With portable devices and convenience becoming many peoples’ music source and priority, the IPod dock system has replaced the traditional stereo in most of our homes. As for reputable choices their is the B&W Zeppelin air, NAD VISO 1, and Bose SoundDock, all of which will run $200+. The BeatBox made by the cable giant Monster, can be had for between $99-$250 and features two 5.25″ woofers, two 1.5″ inverted dome titanium tweeters, optional Bluetooth hook-up, 3.5mm audio-in, IPod dock with support up to IPhone 4s, and 200 Watts of total amplification.
After seeing refurbished units on that popular auction site for around $80 and remembering being surprised by their sound a few years ago at a big box chain store, I decided to pull the trigger. I was not expecting much from the unit, especially after being used to my B&W Zeppelin air for a few years.
After unpacking the unit I was surprised by the solid build quality of the unit. Although a more simple design than the B&W Zeppelin, the BeatBox was similar in build quality. I fired up some Miles Davis and was immediately impressed with the overall fidelity level. Cymbals sounded crisp and clear without being harsh or distorted, and it only sounded better as the volume went up. Switching to some electronic music, Infected Mushroom, the surprisingly deep bass really shined. This was not bloated bass like that associated with the Beats headphones, this was tight, accurate, visceral bass. As I listened to more and more music I began to learn the Beatbox’s sound signature, slightly hyped treble, smooth and detailed midrange, and excellent, accurate bass. With the treble being slightly elevated, some music would lose its natural sound, but with the majority it was a non-issue.
In comparison with the B&W Zeppelin, the BeatBox plays louder without distortion, but loses in vocal reproduction and overall realism. The B&W sounded more balanced from top to bottom and was not as sensitive with placement, the BeatBox excelled when loaded into a corner of the room. Overall detail and clarity of both units was very similar which surprised me. I would give the bass category to the BeatBox, with the treble and midrange being slightly better with the B&W. If I listened to mainly Electronic, pop, rock, and hip-hop, I would choose the BeatBox every time. If I listened to mainly jazz, live recordings, classical, and vocals, the B&W would be the natural choice.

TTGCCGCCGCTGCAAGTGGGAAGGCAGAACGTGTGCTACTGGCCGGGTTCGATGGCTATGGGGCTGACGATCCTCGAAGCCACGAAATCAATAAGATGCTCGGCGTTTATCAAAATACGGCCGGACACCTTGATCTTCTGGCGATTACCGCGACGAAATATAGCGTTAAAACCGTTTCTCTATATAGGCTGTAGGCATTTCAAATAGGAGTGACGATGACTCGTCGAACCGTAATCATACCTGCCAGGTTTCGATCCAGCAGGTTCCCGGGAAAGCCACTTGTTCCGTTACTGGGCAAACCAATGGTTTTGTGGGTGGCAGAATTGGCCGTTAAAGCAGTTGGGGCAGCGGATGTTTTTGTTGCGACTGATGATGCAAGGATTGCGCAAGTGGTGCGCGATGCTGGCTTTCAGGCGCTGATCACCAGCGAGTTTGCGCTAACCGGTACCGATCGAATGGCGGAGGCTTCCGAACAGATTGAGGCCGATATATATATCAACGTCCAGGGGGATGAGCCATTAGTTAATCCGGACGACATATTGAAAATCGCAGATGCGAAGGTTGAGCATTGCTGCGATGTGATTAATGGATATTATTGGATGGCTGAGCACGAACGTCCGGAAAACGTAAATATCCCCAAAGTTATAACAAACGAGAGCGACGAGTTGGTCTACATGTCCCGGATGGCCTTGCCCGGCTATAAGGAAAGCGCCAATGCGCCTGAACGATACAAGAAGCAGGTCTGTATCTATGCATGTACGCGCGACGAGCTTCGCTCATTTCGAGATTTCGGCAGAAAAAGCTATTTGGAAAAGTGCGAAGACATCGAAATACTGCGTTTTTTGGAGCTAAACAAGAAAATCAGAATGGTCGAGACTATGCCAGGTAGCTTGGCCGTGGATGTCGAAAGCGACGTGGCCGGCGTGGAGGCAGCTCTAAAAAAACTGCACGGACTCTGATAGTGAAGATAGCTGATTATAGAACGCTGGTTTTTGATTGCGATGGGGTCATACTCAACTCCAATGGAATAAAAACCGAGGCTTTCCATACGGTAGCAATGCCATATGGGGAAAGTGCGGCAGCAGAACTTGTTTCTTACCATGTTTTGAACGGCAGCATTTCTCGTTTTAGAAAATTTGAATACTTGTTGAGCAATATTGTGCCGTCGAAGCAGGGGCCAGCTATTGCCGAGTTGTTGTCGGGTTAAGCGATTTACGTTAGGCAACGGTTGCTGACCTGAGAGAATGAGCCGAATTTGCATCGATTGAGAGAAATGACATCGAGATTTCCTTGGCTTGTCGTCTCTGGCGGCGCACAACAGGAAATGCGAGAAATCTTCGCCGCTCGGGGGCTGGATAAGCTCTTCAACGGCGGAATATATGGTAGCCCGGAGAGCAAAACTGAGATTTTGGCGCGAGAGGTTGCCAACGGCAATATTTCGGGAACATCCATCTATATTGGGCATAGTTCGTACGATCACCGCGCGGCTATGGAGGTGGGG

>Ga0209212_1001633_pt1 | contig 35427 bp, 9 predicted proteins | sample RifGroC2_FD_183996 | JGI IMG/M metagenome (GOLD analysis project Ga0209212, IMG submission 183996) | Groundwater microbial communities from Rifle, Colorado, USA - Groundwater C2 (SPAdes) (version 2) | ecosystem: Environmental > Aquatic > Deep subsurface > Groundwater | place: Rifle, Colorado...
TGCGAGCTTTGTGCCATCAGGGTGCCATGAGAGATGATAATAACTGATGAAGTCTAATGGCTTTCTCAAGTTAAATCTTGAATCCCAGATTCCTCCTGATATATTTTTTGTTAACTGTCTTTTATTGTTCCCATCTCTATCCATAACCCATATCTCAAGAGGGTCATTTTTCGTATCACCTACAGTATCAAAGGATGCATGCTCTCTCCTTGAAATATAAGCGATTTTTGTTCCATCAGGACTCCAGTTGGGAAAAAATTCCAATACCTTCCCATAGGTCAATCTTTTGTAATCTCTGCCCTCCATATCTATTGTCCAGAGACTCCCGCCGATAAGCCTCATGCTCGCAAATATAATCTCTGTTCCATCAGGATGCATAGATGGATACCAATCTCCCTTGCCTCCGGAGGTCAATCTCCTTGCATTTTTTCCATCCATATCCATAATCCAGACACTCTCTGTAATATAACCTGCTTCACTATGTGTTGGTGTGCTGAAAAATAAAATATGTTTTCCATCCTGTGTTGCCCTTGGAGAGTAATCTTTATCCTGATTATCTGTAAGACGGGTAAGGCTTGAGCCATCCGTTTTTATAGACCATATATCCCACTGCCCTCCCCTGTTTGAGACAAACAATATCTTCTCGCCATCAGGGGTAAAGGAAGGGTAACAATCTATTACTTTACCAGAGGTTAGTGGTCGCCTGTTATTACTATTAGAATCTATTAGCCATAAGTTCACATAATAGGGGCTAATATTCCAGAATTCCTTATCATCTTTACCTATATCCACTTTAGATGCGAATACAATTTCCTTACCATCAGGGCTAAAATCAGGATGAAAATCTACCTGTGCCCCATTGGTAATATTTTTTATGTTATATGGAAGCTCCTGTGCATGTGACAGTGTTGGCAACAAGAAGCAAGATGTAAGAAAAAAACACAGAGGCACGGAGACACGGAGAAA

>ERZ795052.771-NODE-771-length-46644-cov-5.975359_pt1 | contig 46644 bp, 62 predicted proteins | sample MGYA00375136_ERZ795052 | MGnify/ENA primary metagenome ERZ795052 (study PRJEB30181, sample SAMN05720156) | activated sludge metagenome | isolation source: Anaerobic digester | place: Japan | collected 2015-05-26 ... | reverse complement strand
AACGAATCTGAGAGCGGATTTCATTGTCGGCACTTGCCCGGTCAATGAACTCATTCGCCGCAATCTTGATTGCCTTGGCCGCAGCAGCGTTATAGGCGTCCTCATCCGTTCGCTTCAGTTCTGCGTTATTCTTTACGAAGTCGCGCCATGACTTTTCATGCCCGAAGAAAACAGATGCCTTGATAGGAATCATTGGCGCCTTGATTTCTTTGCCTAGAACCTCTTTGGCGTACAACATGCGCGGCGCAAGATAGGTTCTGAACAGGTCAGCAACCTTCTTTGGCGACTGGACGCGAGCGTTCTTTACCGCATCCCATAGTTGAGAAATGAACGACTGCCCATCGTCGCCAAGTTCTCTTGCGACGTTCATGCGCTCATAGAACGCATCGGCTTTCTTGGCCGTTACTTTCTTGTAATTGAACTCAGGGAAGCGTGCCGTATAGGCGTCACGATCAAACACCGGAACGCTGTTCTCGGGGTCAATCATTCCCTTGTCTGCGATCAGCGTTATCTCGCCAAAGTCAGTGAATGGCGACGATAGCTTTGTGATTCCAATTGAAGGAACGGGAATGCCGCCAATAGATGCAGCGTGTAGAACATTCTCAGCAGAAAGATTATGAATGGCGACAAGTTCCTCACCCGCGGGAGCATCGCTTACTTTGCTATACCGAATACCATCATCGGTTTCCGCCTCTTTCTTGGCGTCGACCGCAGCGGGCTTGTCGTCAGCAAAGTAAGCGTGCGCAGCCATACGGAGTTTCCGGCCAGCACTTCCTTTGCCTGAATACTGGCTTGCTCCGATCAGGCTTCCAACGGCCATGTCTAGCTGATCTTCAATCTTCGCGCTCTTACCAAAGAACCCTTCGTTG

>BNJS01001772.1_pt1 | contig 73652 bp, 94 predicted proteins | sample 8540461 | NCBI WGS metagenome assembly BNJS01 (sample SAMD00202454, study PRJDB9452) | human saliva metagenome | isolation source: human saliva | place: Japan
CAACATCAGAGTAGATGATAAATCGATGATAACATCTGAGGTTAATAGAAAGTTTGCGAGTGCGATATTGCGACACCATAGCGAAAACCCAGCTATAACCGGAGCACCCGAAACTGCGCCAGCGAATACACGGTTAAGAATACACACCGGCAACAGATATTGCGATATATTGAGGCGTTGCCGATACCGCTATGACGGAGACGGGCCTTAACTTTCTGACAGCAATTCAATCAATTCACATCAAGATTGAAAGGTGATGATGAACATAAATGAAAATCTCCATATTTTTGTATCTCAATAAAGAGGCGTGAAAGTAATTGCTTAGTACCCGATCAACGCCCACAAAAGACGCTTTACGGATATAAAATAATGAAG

It is obvious to me that some solid R&D went into the Beatbox. After opening up the unit to have a look at the driver quality I was even more impressed. Large motor structures along with vented baskets definitely helped explain the excellent bass capabilities and loudness capabilities of the BeatBox. Also impressive was the extensive bracing and hefty amplifier parts quality.
Overall, I would recommend the BeatBox to anyone looking for a dock system under $300. It blows away the Bose, and is on par with the B&W Zeppelin Air for a lot less cash. The newer scaled down BeatBox is a completely different animal and is not recommended.